Facebook and Instagram both require users to be 13 or older, but it's well known that many children younger than that are present on both platforms. An estimate in 2011 suggested that 7.5m US users on Facebook were below 13, and 5m of those were under 10.
Traditionally, the policy towards young users on both platforms was to only investigate them if they were reported specifically for being underage. However, now both firms are shifting to a more proactive stance that will see content reviewers locking the accounts of any underage users they come across, even if they are reported for something else.
According to TechCrunch, this 'operational' change comes in response to an undercover documentary report by Channel 4 and Firecrest Films that was released earlier this week. The programme included a reviewer stating that they were instructed to ignore users who appeared under 13, saying "We have to have an admission that the person is underage. If not, we just like pretend that we are blind and that we don't know what underage looks like."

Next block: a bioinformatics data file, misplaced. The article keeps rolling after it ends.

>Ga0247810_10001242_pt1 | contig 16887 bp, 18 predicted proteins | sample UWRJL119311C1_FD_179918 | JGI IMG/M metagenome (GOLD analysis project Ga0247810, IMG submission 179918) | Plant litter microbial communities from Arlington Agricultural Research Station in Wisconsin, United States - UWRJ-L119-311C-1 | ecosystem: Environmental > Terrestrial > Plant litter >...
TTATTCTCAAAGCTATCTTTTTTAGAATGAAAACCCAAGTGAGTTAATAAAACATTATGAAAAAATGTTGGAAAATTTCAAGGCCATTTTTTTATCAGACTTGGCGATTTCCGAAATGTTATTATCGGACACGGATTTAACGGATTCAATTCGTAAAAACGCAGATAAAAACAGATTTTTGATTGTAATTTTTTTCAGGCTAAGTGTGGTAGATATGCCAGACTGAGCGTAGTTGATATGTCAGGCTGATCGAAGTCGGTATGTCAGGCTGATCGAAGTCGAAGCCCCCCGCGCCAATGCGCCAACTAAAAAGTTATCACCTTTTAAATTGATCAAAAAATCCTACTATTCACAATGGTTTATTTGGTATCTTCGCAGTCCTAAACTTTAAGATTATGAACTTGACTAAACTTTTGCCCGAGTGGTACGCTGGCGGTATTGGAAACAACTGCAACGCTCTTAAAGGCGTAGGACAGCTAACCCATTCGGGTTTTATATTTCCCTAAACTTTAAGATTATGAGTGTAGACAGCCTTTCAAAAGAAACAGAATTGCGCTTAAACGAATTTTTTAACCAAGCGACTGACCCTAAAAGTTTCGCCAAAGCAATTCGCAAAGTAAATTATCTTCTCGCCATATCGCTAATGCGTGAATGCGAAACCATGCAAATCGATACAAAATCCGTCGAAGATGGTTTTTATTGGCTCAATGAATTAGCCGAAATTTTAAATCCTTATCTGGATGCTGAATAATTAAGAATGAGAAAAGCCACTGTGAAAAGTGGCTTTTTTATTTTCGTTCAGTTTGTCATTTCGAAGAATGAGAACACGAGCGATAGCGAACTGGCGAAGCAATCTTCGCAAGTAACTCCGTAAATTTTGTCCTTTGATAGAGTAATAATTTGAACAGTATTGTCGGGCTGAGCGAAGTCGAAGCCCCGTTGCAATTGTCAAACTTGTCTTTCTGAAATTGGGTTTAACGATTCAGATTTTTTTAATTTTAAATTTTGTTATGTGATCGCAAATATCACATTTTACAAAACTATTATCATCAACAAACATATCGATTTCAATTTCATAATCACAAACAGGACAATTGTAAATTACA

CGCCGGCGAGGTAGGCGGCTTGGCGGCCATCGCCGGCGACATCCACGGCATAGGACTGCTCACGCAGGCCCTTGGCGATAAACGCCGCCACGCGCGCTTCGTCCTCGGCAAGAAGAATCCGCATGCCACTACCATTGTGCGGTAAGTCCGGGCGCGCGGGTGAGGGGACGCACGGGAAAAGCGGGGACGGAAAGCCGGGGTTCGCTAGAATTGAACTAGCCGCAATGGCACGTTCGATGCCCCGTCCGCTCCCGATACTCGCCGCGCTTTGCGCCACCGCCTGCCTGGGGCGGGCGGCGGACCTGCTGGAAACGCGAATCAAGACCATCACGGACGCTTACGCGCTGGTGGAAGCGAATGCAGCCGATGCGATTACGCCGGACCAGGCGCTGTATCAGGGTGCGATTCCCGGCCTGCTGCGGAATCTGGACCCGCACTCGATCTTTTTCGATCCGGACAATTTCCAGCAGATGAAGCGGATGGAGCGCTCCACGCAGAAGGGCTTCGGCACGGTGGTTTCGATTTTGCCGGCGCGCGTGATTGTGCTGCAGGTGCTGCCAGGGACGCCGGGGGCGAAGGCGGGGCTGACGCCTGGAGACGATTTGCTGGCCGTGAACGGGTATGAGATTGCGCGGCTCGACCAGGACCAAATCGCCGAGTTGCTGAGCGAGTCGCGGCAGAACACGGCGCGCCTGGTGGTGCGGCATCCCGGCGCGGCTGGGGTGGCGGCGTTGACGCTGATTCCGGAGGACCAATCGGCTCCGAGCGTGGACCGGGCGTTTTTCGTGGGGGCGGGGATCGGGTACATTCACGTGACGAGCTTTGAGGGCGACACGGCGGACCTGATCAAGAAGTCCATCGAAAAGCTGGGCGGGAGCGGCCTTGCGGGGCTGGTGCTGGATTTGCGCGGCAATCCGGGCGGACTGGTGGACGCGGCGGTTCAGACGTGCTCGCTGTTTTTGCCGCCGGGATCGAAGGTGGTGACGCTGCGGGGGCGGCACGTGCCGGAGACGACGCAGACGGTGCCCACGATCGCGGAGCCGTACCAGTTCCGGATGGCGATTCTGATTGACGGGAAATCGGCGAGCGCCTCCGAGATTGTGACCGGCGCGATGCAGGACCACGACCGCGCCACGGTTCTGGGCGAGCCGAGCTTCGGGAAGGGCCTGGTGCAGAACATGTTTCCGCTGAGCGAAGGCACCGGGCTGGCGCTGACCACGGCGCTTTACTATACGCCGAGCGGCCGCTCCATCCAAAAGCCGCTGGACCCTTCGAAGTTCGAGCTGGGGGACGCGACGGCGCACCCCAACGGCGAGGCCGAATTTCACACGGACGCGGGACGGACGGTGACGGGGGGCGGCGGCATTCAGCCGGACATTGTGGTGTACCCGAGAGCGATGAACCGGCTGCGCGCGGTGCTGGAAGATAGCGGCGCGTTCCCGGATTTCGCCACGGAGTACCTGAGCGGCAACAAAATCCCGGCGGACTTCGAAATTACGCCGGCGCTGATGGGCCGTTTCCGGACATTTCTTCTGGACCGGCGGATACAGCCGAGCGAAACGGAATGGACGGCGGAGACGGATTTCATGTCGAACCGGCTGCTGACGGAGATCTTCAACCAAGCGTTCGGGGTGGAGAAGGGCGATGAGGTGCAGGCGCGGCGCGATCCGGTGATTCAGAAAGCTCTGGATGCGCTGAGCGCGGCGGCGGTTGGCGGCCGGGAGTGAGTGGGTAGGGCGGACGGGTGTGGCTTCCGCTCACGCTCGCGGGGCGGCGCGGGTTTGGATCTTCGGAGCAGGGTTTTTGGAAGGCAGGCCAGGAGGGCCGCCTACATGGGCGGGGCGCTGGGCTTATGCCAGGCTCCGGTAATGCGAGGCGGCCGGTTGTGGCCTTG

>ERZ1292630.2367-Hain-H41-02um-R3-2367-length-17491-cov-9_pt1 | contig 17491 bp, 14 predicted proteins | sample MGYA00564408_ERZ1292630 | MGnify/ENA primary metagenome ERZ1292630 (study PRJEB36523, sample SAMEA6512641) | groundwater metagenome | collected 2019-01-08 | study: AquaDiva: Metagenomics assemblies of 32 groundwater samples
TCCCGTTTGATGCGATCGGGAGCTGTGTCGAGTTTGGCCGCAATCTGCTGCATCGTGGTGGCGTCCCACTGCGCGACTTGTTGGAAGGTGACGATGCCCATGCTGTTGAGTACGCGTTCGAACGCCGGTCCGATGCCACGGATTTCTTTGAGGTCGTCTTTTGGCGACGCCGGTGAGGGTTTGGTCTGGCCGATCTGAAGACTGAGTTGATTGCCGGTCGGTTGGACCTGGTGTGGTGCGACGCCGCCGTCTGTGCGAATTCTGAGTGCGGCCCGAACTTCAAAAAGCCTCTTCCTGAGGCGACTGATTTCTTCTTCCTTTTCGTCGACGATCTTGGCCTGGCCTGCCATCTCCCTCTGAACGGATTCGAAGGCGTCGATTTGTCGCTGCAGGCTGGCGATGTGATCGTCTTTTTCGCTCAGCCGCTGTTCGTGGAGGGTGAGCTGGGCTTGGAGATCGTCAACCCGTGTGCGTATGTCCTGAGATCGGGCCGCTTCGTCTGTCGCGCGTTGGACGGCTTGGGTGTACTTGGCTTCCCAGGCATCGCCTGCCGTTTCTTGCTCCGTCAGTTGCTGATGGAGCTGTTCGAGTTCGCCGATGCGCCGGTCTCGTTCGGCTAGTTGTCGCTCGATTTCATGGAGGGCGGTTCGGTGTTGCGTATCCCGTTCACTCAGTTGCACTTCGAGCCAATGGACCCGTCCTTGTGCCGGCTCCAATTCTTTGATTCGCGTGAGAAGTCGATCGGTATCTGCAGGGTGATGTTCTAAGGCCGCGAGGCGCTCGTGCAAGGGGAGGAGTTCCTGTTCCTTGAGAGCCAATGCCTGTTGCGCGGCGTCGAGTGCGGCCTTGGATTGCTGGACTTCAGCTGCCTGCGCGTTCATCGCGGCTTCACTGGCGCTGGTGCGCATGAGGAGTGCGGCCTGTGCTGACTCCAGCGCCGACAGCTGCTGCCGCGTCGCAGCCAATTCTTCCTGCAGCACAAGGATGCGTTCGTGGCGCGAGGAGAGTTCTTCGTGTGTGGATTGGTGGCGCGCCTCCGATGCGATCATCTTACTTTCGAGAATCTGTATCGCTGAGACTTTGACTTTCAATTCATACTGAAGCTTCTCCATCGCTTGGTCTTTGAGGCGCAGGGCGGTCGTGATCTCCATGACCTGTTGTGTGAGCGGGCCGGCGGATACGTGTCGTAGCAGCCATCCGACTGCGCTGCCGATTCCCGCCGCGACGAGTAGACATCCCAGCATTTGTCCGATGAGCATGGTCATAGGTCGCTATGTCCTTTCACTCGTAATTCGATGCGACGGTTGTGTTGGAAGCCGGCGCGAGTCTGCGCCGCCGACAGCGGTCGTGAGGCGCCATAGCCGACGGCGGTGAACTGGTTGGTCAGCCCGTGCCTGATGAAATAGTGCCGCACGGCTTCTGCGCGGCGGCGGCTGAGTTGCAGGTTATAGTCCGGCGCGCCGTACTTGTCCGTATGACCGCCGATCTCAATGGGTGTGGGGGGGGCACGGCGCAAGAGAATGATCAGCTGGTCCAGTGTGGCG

If locked, users will have to provide proof that they're over 13, such as a government-issued photo ID, in order to regain access. Neither Facebook nor Instagram require any proof of age upon signup, simply a declaration that the user is above 13.
While Facebook has lost some of its appeal among younger users, Instagram remains extremely popular among teenage audiences, and this change in policy could result in a drop in users on both platforms, and consequently a loss in ad revenues. However, the change in policy means accounts still have to be reported for another reason, such as posting inappropriate content, for reviewers to come into contact with them in the first place.
Facebook has experimented with apps specifically for younger users in the past, including Facebook Messenger Kids. Use of the app is controlled by a parent or guardian, and requires their approval. The app, which was initially just available in the US, was recently expanded to Mexico, Canada and Peru.